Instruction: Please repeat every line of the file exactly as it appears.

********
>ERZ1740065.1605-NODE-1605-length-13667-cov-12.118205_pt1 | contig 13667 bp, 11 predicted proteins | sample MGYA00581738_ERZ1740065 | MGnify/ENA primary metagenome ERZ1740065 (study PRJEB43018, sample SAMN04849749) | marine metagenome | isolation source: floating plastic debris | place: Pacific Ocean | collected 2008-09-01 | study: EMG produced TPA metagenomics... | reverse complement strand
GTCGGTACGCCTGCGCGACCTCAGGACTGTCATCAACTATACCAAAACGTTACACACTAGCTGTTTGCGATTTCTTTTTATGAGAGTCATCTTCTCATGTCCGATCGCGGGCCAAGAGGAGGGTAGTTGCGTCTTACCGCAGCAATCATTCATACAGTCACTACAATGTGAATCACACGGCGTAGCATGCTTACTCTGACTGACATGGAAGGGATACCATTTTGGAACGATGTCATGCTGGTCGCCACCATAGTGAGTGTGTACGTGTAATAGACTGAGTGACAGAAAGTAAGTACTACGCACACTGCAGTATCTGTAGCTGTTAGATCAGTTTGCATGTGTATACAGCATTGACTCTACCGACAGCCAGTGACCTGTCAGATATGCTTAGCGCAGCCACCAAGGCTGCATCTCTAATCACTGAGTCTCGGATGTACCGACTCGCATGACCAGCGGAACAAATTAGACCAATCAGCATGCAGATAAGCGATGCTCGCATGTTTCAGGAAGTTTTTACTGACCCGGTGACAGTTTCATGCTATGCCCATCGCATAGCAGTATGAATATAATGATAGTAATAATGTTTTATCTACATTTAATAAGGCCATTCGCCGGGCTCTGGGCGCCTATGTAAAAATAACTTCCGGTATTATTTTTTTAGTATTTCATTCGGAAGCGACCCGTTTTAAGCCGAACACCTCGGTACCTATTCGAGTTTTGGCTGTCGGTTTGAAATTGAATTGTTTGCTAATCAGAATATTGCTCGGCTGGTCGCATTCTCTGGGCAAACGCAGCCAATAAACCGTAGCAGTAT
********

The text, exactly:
>ERZ1740065.1605-NODE-1605-length-13667-cov-12.118205_pt1 | contig 13667 bp, 11 predicted proteins | sample MGYA00581738_ERZ1740065 | MGnify/ENA primary metagenome ERZ1740065 (study PRJEB43018, sample SAMN04849749) | marine metagenome | isolation source: floating plastic debris | place: Pacific Ocean | collected 2008-09-01 | study: EMG produced TPA metagenomics... | reverse complement strand
GTCGGTACGCCTGCGCGACCTCAGGACTGTCATCAACTATACCAAAACGTTACACACTAGCTGTTTGCGATTTCTTTTTATGAGAGTCATCTTCTCATGTCCGATCGCGGGCCAAGAGGAGGGTAGTTGCGTCTTACCGCAGCAATCATTCATACAGTCACTACAATGTGAATCACACGGCGTAGCATGCTTACTCTGACTGACATGGAAGGGATACCATTTTGGAACGATGTCATGCTGGTCGCCACCATAGTGAGTGTGTACGTGTAATAGACTGAGTGACAGAAAGTAAGTACTACGCACACTGCAGTATCTGTAGCTGTTAGATCAGTTTGCATGTGTATACAGCATTGACTCTACCGACAGCCAGTGACCTGTCAGATATGCTTAGCGCAGCCACCAAGGCTGCATCTCTAATCACTGAGTCTCGGATGTACCGACTCGCATGACCAGCGGAACAAATTAGACCAATCAGCATGCAGATAAGCGATGCTCGCATGTTTCAGGAAGTTTTTACTGACCCGGTGACAGTTTCATGCTATGCCCATCGCATAGCAGTATGAATATAATGATAGTAATAATGTTTTATCTACATTTAATAAGGCCATTCGCCGGGCTCTGGGCGCCTATGTAAAAATAACTTCCGGTATTATTTTTTTAGTATTTCATTCGGAAGCGACCCGTTTTAAGCCGAACACCTCGGTACCTATTCGAGTTTTGGCTGTCGGTTTGAAATTGAATTGTTTGCTAATCAGAATATTGCTCGGCTGGTCGCATTCTCTGGGCAAACGCAGCCAATAAACCGTAGCAGTAT